Clinical characteristics: Focal dermal hypoplasia is a multisystem disorder characterized primarily by involvement of the skin, skeletal system, eyes, and face. Skin manifestations present at birth include atrophic and hypoplastic areas of skin; cutis aplasia; fat nodules in the dermis manifesting as soft, yellow-pink cutaneous nodules; and pigmentary changes. Verrucoid papillomas of the skin and mucous membranes may appear later. The nails can be ridged, dysplastic, or hypoplastic; hair can be sparse or absent. Limb malformations include oligo-/syndactyly and split hand/foot. Developmental abnormalities of the eye can include anophthalmia/microphthalmia, iris and chorioretinal coloboma, and lacrimal duct abnormalities. Craniofacial findings can include facial asymmetry, notched alae nasi, cleft lip and palate, and pointed chin. Occasional findings include dental anomalies, abdominal wall defects, diaphragmatic hernia, and renal anomalies. Psychomotor development is usually normal; some individuals have cognitive impairment.
Diagnosis/testing: Focal dermal hypoplasia can be diagnosed based on clinical findings in individuals with classic ectodermal findings and characteristic limb malformations. Molecular genetic testing may be useful to confirm the diagnosis in these individuals and is used to establish the diagnosis in individuals in whom the clinical findings are inconclusive.
Management: Treatment of manifestations: Care by a dermatologist for painful and pruritic erosive lesions that are prone to infection; referral to an otolaryngologist or gastroenterologist for evaluation and management of large papillomas of the larynx and/or trachea or esophagus causing gastroesophageal disease (GERD); referral to a physical/occupational therapist and hand surgeon for management of hand and foot malformations; standard protocols for management of structural abnormalities of the eyes and kidneys and diaphragmatic hernia and abdominal wall defects.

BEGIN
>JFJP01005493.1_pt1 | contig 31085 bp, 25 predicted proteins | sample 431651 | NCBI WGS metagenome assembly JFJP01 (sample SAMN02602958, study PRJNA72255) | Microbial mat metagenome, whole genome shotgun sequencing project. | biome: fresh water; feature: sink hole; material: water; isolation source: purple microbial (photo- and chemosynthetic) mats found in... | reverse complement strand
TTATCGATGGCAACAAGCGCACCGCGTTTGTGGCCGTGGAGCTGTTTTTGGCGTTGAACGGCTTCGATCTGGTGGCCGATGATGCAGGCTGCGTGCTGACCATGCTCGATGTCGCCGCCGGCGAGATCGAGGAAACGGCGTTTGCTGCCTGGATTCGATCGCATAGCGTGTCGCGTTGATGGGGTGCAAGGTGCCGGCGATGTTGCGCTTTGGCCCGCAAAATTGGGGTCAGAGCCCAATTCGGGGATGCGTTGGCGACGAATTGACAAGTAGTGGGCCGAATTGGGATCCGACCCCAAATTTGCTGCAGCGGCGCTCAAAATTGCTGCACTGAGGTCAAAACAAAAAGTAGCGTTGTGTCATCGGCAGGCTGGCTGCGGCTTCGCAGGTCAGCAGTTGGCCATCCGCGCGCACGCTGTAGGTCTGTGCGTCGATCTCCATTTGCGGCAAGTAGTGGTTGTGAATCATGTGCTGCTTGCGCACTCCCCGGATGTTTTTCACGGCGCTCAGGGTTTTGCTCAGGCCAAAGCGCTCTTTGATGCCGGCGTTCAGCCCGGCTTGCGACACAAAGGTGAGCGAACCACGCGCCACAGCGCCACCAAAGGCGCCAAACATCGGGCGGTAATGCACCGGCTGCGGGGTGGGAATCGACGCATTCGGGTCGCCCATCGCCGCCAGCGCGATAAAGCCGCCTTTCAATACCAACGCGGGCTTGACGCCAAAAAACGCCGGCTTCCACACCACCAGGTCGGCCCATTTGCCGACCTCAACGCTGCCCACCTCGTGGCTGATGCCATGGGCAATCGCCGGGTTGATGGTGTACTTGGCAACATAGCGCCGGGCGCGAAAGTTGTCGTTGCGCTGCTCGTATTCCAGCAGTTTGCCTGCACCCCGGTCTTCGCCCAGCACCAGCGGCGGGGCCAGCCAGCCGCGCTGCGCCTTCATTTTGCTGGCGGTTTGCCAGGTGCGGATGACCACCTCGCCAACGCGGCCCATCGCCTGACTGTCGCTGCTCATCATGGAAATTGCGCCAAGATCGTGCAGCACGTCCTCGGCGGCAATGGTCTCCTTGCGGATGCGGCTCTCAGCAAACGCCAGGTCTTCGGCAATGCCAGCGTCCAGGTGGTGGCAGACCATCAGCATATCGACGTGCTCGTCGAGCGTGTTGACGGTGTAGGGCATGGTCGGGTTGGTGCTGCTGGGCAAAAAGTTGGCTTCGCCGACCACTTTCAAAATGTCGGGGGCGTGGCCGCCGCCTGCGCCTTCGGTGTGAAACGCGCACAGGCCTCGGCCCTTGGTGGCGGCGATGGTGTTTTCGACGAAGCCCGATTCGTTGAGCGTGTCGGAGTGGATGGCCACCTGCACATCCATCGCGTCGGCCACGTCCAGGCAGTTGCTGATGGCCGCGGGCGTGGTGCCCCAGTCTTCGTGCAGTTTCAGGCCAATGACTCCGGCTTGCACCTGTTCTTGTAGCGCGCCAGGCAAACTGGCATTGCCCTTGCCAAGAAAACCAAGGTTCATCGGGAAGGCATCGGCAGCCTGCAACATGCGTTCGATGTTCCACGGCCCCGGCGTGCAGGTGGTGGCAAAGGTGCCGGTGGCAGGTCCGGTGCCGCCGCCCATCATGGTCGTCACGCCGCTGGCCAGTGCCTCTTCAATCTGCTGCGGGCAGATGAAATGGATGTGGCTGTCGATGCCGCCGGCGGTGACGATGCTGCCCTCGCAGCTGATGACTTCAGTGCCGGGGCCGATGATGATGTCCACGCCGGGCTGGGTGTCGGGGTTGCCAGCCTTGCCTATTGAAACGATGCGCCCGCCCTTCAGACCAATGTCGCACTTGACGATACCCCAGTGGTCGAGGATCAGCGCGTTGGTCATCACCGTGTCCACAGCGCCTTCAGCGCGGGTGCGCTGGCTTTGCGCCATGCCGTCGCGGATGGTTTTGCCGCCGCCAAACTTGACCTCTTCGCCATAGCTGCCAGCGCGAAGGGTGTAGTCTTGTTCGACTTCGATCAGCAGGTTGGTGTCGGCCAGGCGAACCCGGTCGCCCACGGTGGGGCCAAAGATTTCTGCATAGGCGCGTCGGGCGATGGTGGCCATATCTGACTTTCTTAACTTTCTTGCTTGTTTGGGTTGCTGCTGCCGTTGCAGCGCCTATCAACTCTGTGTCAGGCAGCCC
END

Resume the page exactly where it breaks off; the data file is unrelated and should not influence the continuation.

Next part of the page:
Prevention of secondary complications: Preoperative evaluation by an otolaryngologist for hypopharyngeal and/or tonsillar papillomas.
Surveillance: Routine follow up with a dermatologist; routine evaluations for scoliosis, particularly in individuals with costovertebral segmentation abnormalities; routine monitoring of growth and body composition to determine need for nutritional intervention; regular eye examinations; routine screening for cognitive, emotional, behavioral, and adaptive issues.
Genetic counseling: Focal dermal hypoplasia is inherited in an X-linked manner. Females (90% of affected individuals) are heterozygous or mosaic for a PORCN pathogenic variant; live-born affected males (10% of affected individuals) are mosaic for a de novo PORCN pathogenic variant. It is presumed that non-mosaic hemizygous males are not viable. Approximately 95% of females with focal dermal hypoplasia have a de novo pathogenic variant; ~5% inherited the pathogenic variant from a parent. The risk that the PORCN pathogenic variant will be transmitted by an affected heterozygous female is 50%; however, because most male conceptuses with a PORCN pathogenic variant are presumed to be spontaneously aborted, at delivery the expected sex ratio of offspring is: 33% unaffected females; 33% affected females; 33% unaffected males. If the affected female is mosaic for a PORCN pathogenic variant, the risk to her female offspring of inheriting the pathogenic variant depends on the level of mosaicism in her germline and can be as high as 50%. Prenatal testing for pregnancies at increased risk and preimplantation genetic testing are possible if the pathogenic variant in the family has been identified.
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